However, if this issue is too much of an eye-sore for you too, there’s a simple way to remove this, as detailed in this archlinux blog.The change in appearance is best represented by the below screenshots.
This is the thing I truly love about Linux distros.. if you dont like something, just change it as per your wish! 🙂
Thanks to excellent explanation provided at this xda link, kernel build was almost a cakewalk!
Kernel build produces a zImage, which is a compressed image of the kernel. Next step involves packaging the kernel into a form that a custom recovery installed in your Android devices can read it (FYI, I am currently using CWM Recovery).
Kernel packaging involves the following steps:
Extract ramdisk (or, initramfs on older devices) from an existing boot.img. This can be obtained from freely downloadable flashable kernel zips corresponding to one’s device.
Use this ramdisk along with the built zImage to create a new boot.img
Create a zip out of this boot.img and META-INF folder that was obtained from flashable kernel zip in 1).
The linux tools for performing the above can be obtained from this link.
Once the zip is ready, copy it to your sdcard, boot to recovery and select option : install from zip and select your flashable kernel file.
Finally, a screenshot from my device 🙂
Screenshot of new kernel install
A major problem am facing presently is that WiFi on this device is not working since the new kernel install. Will try to figure out the issue and post an update soon.
The Image Processing Toolbox in MATLAB has this very useful utility called as ginput, which allows manually picking co-ordinate points from an image. I tried to recreate that functionality in python based OpenCV, and the result is the following code:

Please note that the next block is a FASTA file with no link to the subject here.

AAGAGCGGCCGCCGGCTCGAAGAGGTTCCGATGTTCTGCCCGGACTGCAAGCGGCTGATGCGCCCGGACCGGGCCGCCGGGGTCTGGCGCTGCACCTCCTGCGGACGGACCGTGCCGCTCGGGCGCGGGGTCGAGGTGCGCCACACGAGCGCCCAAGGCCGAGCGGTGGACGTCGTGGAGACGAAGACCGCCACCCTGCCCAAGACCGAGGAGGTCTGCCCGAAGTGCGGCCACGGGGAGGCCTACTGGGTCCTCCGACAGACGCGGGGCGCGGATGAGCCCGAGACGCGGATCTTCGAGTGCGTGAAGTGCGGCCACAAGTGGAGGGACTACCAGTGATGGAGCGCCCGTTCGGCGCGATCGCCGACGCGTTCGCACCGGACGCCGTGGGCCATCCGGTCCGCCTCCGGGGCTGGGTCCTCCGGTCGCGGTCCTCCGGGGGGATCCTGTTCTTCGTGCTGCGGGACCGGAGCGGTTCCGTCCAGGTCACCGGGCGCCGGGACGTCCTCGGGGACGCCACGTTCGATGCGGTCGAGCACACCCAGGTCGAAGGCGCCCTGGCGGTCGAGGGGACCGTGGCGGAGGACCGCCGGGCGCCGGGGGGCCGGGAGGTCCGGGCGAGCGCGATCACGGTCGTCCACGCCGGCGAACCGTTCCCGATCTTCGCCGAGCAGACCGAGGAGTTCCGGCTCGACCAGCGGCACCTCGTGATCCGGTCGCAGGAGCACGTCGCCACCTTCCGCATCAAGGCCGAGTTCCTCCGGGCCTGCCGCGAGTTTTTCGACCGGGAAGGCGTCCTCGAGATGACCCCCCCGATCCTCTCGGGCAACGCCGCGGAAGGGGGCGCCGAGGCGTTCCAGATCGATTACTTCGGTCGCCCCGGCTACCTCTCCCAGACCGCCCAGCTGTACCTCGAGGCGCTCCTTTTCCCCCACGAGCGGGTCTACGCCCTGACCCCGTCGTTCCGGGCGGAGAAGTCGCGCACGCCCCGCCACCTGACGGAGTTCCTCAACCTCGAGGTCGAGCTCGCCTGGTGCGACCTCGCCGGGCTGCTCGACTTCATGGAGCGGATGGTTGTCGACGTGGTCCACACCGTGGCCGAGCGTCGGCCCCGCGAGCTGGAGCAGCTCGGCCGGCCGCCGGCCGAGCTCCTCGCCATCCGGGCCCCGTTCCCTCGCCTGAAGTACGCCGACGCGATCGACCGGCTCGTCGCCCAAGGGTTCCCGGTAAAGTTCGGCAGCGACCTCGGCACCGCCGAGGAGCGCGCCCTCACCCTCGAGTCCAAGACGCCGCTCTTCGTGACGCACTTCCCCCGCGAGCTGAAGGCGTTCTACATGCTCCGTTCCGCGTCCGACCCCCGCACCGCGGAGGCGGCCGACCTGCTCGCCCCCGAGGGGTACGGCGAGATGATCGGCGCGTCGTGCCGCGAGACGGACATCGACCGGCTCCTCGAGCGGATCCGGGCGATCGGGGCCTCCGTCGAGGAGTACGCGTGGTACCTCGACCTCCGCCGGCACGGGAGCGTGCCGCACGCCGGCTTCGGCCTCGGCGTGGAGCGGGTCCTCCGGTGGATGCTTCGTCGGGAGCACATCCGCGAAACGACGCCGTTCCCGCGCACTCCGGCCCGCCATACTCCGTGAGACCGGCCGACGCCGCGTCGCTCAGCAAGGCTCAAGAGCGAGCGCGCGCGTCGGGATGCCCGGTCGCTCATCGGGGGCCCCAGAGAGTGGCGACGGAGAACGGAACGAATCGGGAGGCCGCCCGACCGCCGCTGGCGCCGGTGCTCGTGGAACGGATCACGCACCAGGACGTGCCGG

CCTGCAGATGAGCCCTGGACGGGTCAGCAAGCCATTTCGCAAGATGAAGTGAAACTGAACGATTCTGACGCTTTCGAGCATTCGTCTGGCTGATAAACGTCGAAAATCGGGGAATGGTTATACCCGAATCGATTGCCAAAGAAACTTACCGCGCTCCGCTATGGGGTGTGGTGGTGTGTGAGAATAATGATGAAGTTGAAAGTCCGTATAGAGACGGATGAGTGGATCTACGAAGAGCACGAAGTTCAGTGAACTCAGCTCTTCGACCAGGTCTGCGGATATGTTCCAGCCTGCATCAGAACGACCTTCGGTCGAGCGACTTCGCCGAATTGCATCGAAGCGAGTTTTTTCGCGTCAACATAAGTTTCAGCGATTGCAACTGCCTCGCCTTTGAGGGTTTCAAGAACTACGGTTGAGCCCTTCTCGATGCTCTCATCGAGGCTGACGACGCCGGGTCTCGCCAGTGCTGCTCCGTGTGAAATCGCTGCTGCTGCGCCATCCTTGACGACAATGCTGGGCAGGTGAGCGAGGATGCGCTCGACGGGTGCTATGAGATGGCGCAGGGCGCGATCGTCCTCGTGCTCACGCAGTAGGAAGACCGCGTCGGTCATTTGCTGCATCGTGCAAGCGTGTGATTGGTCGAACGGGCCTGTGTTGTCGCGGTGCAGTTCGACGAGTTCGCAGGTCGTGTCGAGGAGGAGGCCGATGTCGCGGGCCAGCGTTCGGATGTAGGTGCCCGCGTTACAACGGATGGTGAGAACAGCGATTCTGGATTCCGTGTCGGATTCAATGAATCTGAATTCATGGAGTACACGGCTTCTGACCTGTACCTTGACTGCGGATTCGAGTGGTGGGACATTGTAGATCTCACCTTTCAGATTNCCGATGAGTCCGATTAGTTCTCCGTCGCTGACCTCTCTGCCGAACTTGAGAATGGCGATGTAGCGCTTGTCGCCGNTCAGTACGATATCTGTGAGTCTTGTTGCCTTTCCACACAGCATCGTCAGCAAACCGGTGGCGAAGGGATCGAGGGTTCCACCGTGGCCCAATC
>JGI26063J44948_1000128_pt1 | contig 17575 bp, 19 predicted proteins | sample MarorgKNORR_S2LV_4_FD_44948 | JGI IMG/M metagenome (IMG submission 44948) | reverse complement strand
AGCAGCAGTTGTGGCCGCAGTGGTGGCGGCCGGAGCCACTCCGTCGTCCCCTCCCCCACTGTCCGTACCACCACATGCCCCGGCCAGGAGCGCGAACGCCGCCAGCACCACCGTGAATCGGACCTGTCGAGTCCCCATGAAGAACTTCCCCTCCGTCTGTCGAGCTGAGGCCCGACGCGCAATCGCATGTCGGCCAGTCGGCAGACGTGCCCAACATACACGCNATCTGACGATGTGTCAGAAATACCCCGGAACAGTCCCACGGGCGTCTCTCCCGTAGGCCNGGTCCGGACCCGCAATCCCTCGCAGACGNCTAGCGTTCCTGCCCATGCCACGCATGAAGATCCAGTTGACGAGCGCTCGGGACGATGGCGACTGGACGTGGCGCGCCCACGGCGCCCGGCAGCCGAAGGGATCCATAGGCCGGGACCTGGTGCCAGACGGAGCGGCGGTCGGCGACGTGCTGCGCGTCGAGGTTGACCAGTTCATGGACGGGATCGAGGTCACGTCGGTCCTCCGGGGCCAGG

import numpy as np
from matplotlib import pyplot as plt
a = np.array([0,0], dtype='float32')
DEBUG = 1
print "Using OpenCV version : ",cv2.__version__
print "TASK : Mimic getxy() feature of MATLAB"
#print "For verbose mode, set DEBUG flag"
DEBUG = 0
#define the event
def getxy(event, x, y, flags, param):
if event == cv2.EVENT_LBUTTONDOWN :
a = np.vstack([a, np.hstack([x,y])])
print "(row, col) = ", (x,y)
#Read the image
img = cv2.imread(imgPath)
print "Reading the image..."
#Set mouse CallBack event
print "Set MouseCallback functionality..."
#show the image
print "Click to select a point OR press ANY KEY to continue..."
#obtain the matrix of the selected points
b = a[1:,:]
print "The clicked points..."
print b, b.dtype, b.shape
print "The selected points are returned as a float64 MATRIX..."
Steps to use it :
save the above source code as getXY.py in your working directory.
In your python code, import this file, i.e.,
from getXY import *
Pass the image path to getXY, and start clicking on the displayed image. The no. of times you click, those many points will get saved.
If you want a verbose version, set the environment variable DEBUG = 1 from the terminal before running the code, i.e.,
DEBUG=1; export $DEBUG
That’s it! I’ll upload the code onto a git repo as well soon and provide a link here as well.
To remove the verbose code, unset the DEBUG variable, i.e, :
For the next few months, we shall concentrate on AOSP, both the application framework and its internals. We shall also see integration of OpenCV applications into the AOSP framework, and explore the power that a Linux device gives to its owner.